I’d originally entered the Cranleigh 21 in 2008 as preparation for the London Marathon but injury a few days before caused me to miss the race – although I did go along and support in the rain – in the end Sharon blogged about her shorter run that day.
This time I’m not injured and the date fitted in perfectly with my series of long runs prior to the Brighton Marathon in three weeks time. This would be my longest run and then I ease off the long runs (18 miles!! next week, then 12 the week after) going into Brighton.
My plan for today was not to run the 21 miles at race pace, as although I should be capable of doing so I don’t want to ‘run my best race in training’ – the plan was to run slower than marathon pace for the first 15 miles and then step things a bit in the final 6 mile ‘loop.’
My plan was to run the first 15 miles at around 7:30 pace or quicker. I set off a little quick (first mile in just over 7 minutes, and the second mile not much slower) and then settled down a bit. For some reason my GPS watch decided to go a bit nuts and after 5 miles it was beeping mile splits a quarter of a mile too early! It seemed to settle down after then which was good.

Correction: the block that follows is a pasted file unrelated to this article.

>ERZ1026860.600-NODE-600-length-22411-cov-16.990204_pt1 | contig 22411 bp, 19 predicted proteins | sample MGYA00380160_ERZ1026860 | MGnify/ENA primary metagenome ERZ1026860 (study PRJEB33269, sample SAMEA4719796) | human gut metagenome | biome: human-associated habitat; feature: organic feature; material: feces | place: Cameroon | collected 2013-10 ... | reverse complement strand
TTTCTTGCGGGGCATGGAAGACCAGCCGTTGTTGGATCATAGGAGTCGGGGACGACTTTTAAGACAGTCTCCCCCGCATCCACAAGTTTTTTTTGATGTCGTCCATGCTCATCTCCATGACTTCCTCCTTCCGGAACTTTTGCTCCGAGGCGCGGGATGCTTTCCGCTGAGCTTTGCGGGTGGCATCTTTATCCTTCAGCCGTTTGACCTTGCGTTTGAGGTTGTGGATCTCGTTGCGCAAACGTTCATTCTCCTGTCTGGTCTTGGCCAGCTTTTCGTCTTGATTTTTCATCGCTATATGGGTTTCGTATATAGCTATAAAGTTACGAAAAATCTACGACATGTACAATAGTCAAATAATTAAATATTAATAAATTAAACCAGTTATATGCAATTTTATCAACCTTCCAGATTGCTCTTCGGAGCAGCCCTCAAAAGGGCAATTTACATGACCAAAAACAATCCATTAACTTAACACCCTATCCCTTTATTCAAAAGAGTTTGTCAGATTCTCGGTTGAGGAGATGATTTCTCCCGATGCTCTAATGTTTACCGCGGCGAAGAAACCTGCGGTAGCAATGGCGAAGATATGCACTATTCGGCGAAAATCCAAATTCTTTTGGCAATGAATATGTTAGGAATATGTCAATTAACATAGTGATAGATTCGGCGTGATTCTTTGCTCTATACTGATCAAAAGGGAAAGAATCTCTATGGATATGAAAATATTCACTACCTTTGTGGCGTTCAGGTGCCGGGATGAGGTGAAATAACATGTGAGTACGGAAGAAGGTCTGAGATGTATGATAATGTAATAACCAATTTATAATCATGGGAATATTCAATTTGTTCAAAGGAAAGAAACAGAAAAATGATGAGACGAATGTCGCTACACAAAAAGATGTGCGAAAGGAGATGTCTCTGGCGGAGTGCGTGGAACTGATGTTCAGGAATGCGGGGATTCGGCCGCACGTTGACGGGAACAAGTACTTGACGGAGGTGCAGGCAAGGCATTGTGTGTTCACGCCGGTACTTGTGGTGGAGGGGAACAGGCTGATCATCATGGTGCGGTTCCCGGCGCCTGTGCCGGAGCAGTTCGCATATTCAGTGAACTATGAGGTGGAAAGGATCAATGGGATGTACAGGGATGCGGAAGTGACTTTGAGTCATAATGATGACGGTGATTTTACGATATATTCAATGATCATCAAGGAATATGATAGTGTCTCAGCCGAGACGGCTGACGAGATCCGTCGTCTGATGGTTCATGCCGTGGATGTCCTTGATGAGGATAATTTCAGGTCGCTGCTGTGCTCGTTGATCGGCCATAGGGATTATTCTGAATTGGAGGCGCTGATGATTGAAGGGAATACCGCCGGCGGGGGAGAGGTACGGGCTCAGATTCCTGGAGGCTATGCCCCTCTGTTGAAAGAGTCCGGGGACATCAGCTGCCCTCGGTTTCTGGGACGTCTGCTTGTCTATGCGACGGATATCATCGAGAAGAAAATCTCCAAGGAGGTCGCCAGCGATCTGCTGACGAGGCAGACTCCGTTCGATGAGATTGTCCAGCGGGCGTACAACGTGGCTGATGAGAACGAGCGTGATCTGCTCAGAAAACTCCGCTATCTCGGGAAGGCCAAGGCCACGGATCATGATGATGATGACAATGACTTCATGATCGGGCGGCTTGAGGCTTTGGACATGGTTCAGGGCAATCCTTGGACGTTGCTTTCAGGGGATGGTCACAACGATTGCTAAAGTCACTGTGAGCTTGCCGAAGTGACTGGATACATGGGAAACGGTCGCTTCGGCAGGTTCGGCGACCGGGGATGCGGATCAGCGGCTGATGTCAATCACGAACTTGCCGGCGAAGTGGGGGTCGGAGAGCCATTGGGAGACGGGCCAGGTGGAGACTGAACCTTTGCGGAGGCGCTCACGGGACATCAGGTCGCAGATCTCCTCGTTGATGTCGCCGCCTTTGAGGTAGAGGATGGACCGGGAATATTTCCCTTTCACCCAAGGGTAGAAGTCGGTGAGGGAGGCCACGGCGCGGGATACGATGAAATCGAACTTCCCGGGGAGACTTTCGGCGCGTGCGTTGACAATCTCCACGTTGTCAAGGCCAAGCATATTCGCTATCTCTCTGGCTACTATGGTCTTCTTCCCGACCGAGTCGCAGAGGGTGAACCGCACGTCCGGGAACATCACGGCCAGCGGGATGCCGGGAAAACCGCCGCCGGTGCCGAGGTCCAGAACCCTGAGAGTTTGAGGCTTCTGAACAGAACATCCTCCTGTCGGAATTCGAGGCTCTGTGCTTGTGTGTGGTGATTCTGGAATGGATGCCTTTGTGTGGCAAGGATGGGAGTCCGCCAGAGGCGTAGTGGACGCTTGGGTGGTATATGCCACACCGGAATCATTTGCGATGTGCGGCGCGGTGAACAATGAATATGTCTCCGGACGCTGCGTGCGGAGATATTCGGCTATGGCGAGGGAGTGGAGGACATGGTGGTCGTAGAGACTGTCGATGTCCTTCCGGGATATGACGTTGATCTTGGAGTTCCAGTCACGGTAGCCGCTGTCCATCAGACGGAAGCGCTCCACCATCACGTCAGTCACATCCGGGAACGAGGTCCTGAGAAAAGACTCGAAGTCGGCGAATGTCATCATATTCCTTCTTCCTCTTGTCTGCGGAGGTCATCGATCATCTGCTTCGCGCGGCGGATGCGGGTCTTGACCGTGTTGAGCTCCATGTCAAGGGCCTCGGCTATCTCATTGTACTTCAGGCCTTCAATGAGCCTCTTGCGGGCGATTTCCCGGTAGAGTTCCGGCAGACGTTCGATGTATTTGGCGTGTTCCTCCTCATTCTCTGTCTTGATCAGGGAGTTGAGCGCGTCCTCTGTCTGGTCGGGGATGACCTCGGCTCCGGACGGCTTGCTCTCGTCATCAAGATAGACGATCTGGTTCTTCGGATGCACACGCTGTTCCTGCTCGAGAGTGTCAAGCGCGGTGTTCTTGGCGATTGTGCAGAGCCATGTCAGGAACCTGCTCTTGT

The 13.1 mile (half marathon) marker was crossed in around 1:36:45 (which is 3:13:30 marathon pace) – or 7:23 miling. At around 15 miles I ran for a few minutes with Danny, who was warming down after a fantastic run in the 15 mile race (running alongside the 21 miler). I then turned onto the final loop where I had planned to step things up a little more…
During the final 6 miles I stepped up the pace and looking at the post-run data I ran round at 7:06 miling – which is pretty much what I wanted to do. I won’t say it was particularly easy (the route is certainly not flat) but I pushed hard and did what I wanted. I crossed the finish line in approximately 2 hours 34 and 13 seconds.
For those interested nutrition wise I probably had a total of one small plastic cup of water during the run (these plastic cups are a nightmare to drink from when running) and I had three energy gels. On race day I’ll probably have four or five gels on the run and certainly be drinking much more – and whatever energy drink they provide at that.
Out of the 543 finishers of the 21 (and a tiny bit) mile route I was the 71st finisher in a time of 2:34:13. The winner finished in 1:57:51, around 9 minutes faster than second place!
Overall a good morning run – the Cranleigh 21 is an excellent event – it’s dirt cheap to enter (10 pounds for 21 miles!) – a great change of scenery from the usual local long run routes and good to run alongside other people at a similar pace and work on real race simulation nutrition strategy.